MONTPELIER — The legalization of marijuana in Vermont received its first affirmative votes from lawmakers Friday as the Senate Judiciary Committee advanced legislation on a 4 to 1 vote.
The downsized legislation to allow the legal possession, consumption and sale of marijuana in the state is now headed to the Senate Finance Committee, which will attempt to determine how legalized marijuana will be taxed.
Senate Judiciary Committee Chairman Dick Sears, D-Bennington, worked to amend a bill introduced by Sens. Jeanette White, D-Windham and Joe Benning, R-Caledonia, to create a bill that he would support and met the conditions laid out by Gov. Peter Shumlin. The governor called for the legalization of pot in his State of the State address earlier this month.
“In my career and even before I came here I always wanted to see … a sane criminal justice policy. I think this bill is a sane piece of criminal justice policy. Lifting the civil penalties for those who possess an ounce or under … is sane criminal justice policy,” Sears said, before voting for the measure.
Shumlin issued a statement Friday supporting the bill. He appeared with Sears a news conference earlier in the week to indicate his support of Sears effort.
“This legislation meets the principles I outlined in my State of the State Address and I believe it provides the framework for our state to cautiously, step-by-step and in the Vermont way end the failed war on drugs policy of marijuana prohibition,” he said. “This debate is about whether we can take a smarter approach towards marijuana, which is already widely available and used by tens of thousands of Vermonters. Promoting prevention, keeping marijuana out of the hands of kids, getting rid of illegal drug dealers, and doing a better job responding to impaired drivers already on our roads, I believe this legislation is a huge improvement on the failed war on drugs.”
The bill approved by the committee Friday removes the civil violations in place associated with possessing less than 1 ounce of marijuana. It leaves in place criminal charges for those that possess more than 1 ounce. Sears said he was unwilling to change the state’s existing criminal possession laws.
The possession and use of marijuana would not take effect until July 1, 2018, allowing time for the state to develop rules and processes for legalization.
The bill also disallows any home-grown marijuana — something advocates of legalization said they are disappointed with. Dispensing or selling marijuana without the licenses created in the bill would remain a crime.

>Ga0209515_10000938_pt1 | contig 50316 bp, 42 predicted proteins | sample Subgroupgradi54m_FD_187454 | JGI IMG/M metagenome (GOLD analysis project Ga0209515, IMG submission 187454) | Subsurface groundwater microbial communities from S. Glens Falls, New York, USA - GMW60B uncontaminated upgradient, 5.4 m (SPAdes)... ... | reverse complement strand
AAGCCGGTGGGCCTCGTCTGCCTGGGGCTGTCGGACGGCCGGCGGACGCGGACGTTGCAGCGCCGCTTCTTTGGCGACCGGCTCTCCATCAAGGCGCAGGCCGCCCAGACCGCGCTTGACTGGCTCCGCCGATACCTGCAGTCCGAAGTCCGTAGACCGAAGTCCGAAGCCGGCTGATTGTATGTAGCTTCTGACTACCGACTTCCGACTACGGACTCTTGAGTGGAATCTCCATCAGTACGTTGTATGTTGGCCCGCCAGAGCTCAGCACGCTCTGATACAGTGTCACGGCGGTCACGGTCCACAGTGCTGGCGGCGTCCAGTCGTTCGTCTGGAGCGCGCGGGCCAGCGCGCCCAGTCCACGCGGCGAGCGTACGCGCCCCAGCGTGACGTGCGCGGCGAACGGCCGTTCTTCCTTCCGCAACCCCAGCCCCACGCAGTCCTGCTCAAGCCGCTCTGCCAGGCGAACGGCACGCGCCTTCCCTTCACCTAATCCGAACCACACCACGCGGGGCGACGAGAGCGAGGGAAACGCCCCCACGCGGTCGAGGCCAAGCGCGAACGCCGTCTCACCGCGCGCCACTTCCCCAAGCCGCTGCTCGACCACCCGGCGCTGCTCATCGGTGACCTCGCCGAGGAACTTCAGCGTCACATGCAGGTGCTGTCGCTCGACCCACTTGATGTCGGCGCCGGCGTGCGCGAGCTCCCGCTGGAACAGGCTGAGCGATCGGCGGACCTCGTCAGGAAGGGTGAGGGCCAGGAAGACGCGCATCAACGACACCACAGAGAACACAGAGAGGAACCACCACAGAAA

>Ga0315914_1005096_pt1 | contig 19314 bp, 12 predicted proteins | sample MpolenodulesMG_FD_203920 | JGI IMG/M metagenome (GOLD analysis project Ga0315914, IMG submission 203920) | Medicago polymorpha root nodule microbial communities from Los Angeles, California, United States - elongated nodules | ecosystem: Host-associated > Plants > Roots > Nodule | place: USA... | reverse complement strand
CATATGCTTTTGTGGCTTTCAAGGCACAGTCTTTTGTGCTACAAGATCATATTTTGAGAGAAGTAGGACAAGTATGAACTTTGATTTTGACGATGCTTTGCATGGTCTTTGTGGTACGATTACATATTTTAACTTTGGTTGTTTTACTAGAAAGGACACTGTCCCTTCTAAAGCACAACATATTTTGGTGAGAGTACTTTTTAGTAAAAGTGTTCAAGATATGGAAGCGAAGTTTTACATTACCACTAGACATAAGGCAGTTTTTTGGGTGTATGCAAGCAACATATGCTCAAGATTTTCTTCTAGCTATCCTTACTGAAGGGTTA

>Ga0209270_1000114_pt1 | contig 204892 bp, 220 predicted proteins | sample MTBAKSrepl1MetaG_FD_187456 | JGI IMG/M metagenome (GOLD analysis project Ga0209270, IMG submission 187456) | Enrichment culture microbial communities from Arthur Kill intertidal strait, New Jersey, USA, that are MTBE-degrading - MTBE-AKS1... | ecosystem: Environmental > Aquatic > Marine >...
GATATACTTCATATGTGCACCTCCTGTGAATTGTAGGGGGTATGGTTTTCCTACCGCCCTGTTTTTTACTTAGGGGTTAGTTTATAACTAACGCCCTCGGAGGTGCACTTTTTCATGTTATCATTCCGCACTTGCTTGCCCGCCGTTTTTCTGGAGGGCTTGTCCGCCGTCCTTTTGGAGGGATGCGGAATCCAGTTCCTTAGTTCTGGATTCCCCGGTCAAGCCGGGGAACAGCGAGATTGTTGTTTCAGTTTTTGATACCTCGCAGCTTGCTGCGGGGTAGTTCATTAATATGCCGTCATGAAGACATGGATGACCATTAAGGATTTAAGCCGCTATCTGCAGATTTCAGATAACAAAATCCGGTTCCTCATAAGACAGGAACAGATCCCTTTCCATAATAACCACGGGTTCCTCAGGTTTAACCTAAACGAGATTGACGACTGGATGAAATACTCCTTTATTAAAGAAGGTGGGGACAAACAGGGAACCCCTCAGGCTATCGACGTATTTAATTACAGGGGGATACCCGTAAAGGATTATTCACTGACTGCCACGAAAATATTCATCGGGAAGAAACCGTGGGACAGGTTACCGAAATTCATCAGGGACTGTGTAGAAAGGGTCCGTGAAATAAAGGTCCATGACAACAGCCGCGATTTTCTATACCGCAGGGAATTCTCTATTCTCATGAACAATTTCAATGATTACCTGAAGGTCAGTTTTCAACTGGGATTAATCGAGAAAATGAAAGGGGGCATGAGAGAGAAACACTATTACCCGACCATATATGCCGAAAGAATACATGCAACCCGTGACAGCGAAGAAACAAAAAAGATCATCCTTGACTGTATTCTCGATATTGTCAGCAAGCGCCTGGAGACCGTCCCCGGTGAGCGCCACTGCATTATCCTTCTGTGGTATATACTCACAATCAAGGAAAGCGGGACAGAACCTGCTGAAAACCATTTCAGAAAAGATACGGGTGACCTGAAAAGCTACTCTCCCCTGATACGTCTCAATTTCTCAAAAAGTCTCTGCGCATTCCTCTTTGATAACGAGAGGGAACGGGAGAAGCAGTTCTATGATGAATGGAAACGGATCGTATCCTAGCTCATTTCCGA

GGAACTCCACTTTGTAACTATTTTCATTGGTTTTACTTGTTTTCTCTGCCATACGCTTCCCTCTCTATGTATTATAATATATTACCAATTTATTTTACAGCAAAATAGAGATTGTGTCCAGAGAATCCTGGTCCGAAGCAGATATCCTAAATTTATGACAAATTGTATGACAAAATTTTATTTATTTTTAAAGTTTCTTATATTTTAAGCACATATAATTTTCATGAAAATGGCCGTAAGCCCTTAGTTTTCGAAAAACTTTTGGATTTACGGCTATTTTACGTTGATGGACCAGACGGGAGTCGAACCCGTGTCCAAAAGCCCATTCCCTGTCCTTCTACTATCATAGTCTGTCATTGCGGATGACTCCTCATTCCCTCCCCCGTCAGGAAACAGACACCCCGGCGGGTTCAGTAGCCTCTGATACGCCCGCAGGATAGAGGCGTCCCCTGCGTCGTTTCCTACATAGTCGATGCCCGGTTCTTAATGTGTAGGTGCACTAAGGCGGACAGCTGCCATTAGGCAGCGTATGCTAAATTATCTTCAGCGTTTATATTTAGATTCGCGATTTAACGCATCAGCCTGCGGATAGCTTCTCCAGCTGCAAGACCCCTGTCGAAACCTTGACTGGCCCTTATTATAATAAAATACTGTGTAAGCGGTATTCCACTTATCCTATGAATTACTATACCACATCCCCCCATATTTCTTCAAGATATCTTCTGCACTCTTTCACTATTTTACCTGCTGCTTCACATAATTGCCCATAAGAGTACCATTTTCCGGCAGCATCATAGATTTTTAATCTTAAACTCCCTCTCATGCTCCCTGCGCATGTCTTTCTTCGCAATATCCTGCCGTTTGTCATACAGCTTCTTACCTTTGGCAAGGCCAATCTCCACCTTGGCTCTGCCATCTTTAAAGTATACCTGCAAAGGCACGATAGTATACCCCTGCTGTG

The bill also prohibits consuming marijuana in a public place and allows employers and landlords to ban marijuana use on their property. The state will be allowed to license between 10 and 20 cultivators and between 20 and 40 retail outlets.
Under the bill, anyone furnishing marijuana or alcohol to people under the age of 21 would face stiffer penalties. It also prevents advertising and labeling from appealing to youth and prohibits the distribution of “handbills.”
“This is not something that was done lightly. The committee has done stellar work in trying to address every conceivable issue that might pop up,” Benning said.
Benning, who sponsored the original bill, said he was motivated to legalize marijuana because of his own personal experience. Benning said, prior to voting in favor of the bill, that he was charged with possession of marijuana as a youth in 1975 simply because he was in a location where marijuana pipes were present. He said he was “naive” to think that the police would understand.
“The kid back in 1975 had from that point forward understood that the way we have approached this substance has been totally wrong, hasn’t worked and has to change. This is a first attempt. It may not be perfect, but it is the first attempt at actually making that change in a more intelligent way,” he said.
Matt Simon with the Marijuana Policy Project said he was happy to see the bill advance but hopes homegrown marijuana will be allowed in the final version of the bill.
“I think this bill comes together a little bit more every day the committees work on it. We know there’s a lot left to go in the coming weeks, but so far so good,” he said. “I would say that most members of our coalition feel that homegrown should be included in this policy, but it will be included in the study commission and we’ll continue the conversation there if the bill passes.”
Benning, citing a proverb, said advocates should be patient.
“A journey of a thousand miles begins with a single step,” he said. “I see this as a single step in the right direction.”
Benning also praised Sears for shepherding a bill through the committee that attempts to find common ground between opponents and proponents of legalization.
“I know that he has been personally taking it on the chin from people on both sides … and has suffered the arrows and bullets coming from all different directions. Honestly, he has done everything he possibly could to live up to the governor’s expectations and try to do something to step us on a path to something that we have not done before,” Benning said.
Sen. Alice Nitka, D-Windsor, was the only committee member to oppose the bill. Nitka told reporters after the vote that she could not support legalization based on her work as a social worker.
The bill now heads to the Senate Finance Committee, which must determine how marijuana would be taxed if the Legislature approves legalization.
Read a summary of the bill below: